There were many unforgettable quotes this weekend. The one that stands out most was by Susan’s coach, Jon Tarkington, “The race is not the most memorable part of the experience. It is everything else.” I have to agree. The race was a 63 minute grueling experience. The training, rides, nerves and spending time with others before and after was much more memorable.
We arrived Monday and got up bright-and-early on Tuesday to pre-ride the course. Not so bad, warm weather, cloudy, did not need leg or arm-warmers. The course itself had some off-camber turns, some easy barriers as they were on a flat area of the course, sand that would easily pack down from the humidity. The most challenging area was a run up, then an off-camber s-turn, another run up and a steep descent before heading back to the finish. Did it take some practice? Yes. Was it very technically challenging? No, but that is all about to change.
Middle of the night, we were awoken by tornado warnings, we looked out the window to see high winds and pouring rain (what else would you do during a tornado?). The course was flooded by the morning and the race sign had been blown over. Races were all delayed that morning. We decided to do leg-openers in the heated tent that was provided by the amazing crew at Pro Bike Express but would forego riding the course for fear of injuring ourselves or our bikes. There was a heat that Joan had to race in and they pronounced her last name wrong but said they would get it right when she won the championship. We picked up our race numbers and Susan found out that her new lucky number was actually 18.
Thursday–race day. Joan raced first. It was a muddy mess and cold so the ground was a bit more firm than later in the day. She did very well with few mistakes and took 5th place in the World (women, non-elite, age group).
I then raced and had the fortunate pleasure of a very muddy, grueling course. I had to pit my bike every half lap. At one point my wheels locked up from the mud and I ran my bike into the pit, it was estimated that my bike weighed 45 pounds. My pit crew was absolutely amazing. An announcer said that “Pit crews don’t win a race but they can lose one.” This is absolutely true but luckily my pit crew was flawless. Each time I came through my bike was a mangled mess but when I left it was clean, in the correct gear, pedals in the proper spot, chain back on and ready (although let me also add that they probably had 10 minutes to get it right as I was going that slow). I ran approximately half of each lap with an increase of weight from mud on the cleats, shoes and calves. I kept thinking that I am a cyclist, not a runner, and would try to get back on my bike but could not move. This is also the moment that Michael Hanna’s running intervals came through for me. The downhills were slick and the flats were slow. Two laps done and my legs were burning like never before, I pointed to the time as I could not speak from over-exertion trying to indicate that my race was over as I was pass the time limit. The official looks and me and calmly states that the “Race isn’t over until I say it is over. One more lap…” It takes everything in me to not DNF. According to the officials, I passed two more people that lap and rode exhausted but with few errors. I remember thinking at the end that I would take the final decent as fast as possible as my racing season was over and if I broke an ankle, I could hobble in and then have time to recover. Cyclocross is all about pre-riding and figuring out how to ride the course, but each lap was so different that it was like a new course each time. I finished in 8th place.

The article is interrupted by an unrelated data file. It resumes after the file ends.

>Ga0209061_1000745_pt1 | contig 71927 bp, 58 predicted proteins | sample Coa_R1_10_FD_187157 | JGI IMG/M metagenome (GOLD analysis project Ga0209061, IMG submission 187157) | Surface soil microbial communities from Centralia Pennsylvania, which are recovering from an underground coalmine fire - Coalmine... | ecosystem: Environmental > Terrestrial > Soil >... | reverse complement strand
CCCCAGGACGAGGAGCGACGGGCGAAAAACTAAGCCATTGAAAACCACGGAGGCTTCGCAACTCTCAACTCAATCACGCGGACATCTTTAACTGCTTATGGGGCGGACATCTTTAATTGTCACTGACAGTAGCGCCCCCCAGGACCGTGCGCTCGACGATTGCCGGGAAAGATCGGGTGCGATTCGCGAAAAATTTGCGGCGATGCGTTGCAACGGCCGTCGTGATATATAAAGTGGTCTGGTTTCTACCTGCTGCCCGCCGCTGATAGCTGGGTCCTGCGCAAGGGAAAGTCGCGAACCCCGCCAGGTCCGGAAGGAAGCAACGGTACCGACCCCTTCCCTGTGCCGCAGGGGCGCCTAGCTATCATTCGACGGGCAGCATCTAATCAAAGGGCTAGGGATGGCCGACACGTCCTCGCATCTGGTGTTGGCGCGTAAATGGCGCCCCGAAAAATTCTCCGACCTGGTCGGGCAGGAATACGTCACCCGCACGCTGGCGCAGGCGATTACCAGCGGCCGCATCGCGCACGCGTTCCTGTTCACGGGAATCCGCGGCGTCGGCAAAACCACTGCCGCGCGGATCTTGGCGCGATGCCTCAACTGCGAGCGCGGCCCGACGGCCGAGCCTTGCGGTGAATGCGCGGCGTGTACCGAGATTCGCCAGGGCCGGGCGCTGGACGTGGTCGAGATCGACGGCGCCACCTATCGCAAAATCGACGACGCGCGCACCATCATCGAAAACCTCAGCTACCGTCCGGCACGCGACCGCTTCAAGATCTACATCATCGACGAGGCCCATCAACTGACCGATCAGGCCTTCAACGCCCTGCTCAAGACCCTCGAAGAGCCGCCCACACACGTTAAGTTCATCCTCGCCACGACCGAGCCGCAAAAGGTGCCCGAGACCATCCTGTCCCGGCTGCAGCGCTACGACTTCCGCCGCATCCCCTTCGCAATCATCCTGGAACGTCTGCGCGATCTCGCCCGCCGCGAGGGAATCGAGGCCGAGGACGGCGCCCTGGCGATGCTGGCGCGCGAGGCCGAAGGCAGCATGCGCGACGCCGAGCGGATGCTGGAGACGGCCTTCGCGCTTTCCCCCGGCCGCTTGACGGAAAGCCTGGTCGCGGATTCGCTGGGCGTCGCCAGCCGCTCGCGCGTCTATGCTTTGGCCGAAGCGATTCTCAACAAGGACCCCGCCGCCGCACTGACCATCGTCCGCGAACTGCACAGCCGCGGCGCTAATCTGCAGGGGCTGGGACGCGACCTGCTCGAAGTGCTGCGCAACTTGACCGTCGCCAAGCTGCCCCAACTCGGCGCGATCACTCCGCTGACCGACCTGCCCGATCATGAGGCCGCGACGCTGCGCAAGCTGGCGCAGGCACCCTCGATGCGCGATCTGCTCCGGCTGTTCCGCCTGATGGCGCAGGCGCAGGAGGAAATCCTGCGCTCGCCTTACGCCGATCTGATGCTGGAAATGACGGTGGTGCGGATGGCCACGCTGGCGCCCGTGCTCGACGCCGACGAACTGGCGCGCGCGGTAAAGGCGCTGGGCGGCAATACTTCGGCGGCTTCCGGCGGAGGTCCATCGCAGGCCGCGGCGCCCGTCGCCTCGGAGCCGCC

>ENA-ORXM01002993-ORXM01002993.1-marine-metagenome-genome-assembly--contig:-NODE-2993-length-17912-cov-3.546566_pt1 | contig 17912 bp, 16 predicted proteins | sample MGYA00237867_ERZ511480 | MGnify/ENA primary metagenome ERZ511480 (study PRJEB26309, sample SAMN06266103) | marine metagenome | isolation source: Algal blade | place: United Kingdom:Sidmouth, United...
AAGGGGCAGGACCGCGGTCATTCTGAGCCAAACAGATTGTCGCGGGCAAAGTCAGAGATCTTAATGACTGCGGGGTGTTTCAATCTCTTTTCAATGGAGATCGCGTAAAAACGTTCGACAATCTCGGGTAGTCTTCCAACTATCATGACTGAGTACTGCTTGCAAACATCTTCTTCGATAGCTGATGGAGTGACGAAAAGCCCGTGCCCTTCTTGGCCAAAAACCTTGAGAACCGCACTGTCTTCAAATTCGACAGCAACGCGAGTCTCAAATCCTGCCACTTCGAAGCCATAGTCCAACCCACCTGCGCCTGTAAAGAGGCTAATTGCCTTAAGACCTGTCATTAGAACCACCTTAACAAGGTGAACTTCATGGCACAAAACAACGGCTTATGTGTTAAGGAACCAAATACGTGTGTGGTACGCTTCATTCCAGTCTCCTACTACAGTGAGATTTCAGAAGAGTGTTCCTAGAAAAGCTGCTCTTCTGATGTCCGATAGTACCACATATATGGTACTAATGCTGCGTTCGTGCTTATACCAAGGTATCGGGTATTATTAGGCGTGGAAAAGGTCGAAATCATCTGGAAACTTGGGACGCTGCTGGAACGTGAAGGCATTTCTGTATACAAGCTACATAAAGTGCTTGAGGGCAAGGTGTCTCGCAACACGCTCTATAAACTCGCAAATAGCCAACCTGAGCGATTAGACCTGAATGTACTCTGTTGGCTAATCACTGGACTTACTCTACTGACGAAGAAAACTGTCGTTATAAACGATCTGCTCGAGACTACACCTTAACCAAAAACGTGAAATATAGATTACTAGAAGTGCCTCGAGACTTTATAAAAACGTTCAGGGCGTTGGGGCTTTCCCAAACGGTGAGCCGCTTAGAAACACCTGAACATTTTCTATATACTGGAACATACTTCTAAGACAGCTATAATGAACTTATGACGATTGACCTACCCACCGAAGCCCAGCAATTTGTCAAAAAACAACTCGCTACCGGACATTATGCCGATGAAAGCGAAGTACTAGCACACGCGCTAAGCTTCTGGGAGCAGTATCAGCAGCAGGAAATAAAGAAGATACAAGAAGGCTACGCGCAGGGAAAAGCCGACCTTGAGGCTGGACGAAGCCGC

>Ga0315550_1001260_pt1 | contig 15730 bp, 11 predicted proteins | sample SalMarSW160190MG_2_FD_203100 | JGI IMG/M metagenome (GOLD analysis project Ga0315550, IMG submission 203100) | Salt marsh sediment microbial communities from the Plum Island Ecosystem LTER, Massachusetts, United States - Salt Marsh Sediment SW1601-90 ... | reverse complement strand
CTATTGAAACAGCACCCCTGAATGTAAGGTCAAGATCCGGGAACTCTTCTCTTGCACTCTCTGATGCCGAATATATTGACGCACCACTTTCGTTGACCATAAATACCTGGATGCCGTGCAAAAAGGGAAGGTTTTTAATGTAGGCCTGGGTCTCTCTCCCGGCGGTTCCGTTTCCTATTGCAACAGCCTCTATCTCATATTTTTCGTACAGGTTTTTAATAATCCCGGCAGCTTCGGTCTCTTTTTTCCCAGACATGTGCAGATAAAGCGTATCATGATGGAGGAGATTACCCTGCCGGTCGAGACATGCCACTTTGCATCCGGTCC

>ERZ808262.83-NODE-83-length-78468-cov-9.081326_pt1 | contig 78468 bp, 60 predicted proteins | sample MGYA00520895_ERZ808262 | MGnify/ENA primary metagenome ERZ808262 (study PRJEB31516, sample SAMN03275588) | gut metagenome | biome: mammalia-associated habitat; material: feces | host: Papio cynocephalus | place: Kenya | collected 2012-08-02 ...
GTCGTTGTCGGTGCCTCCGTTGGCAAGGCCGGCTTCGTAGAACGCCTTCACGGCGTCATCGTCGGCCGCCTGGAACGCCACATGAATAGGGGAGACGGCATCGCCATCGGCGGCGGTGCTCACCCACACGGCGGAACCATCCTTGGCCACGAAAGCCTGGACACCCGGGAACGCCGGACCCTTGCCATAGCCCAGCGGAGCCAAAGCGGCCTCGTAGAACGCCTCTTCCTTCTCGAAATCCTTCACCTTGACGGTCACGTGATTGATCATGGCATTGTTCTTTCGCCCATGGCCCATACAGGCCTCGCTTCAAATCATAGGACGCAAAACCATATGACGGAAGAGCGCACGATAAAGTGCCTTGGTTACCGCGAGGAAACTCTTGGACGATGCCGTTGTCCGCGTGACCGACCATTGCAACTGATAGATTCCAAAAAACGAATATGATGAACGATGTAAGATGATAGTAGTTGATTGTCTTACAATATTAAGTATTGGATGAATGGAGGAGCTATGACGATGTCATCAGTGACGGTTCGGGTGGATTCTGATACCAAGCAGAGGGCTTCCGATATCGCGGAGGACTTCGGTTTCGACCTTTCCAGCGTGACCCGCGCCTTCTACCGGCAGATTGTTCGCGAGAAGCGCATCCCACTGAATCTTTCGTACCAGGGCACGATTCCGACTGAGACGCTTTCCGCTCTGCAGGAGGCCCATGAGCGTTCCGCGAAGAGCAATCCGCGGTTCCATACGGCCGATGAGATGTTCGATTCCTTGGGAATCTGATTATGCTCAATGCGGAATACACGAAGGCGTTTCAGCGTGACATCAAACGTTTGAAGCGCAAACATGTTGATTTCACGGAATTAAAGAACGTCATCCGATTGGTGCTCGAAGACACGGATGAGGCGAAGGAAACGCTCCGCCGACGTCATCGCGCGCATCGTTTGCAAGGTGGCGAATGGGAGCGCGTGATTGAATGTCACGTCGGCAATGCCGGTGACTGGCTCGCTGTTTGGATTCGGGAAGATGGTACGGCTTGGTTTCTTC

Susan then raced and had a wonderful race, she was so strong and watching her race reminds me that I have a long way to go. She had the largest women’s field that day and raced against very strong women. We finished the races proud of our accomplishments and ready to get some well-deserved rest.
Then the unthinkable happened, we started talking about planning to race the Cyclocross World Championships in 2015 in Tabor, Czech Republic. Watch out World, Naked Women’s Racing is coming back for a podium…
Special shout out to City of Louisville for being so friendly, welcoming and hosting a great week of racing. To Pro Bike Express for ensuring that our bikes were working perfectly, for keeping everything running smooth and for remembering all the things that we forgot. To Naked Juice for giving me the strength to train, to Michael Hanna for always being a wonderfully supportive coach, to Bike Source for keeping my bike in working condition (it is coming in soon), Rudy Project for the flashy helmet and Colorado Women’s Cycling Project for being a super supportive women’s cycling team. To Emily Zinn for my good luck socks and magazines, Katie Macarelli for my mix CD, Nicole Mack for the personalized cowbell and for all the well wishes from everyone. You all rock.
Guess who’s now going to Master’s Worlds for CX AND earned their upgrade!? Amanda 1.0-that’s who!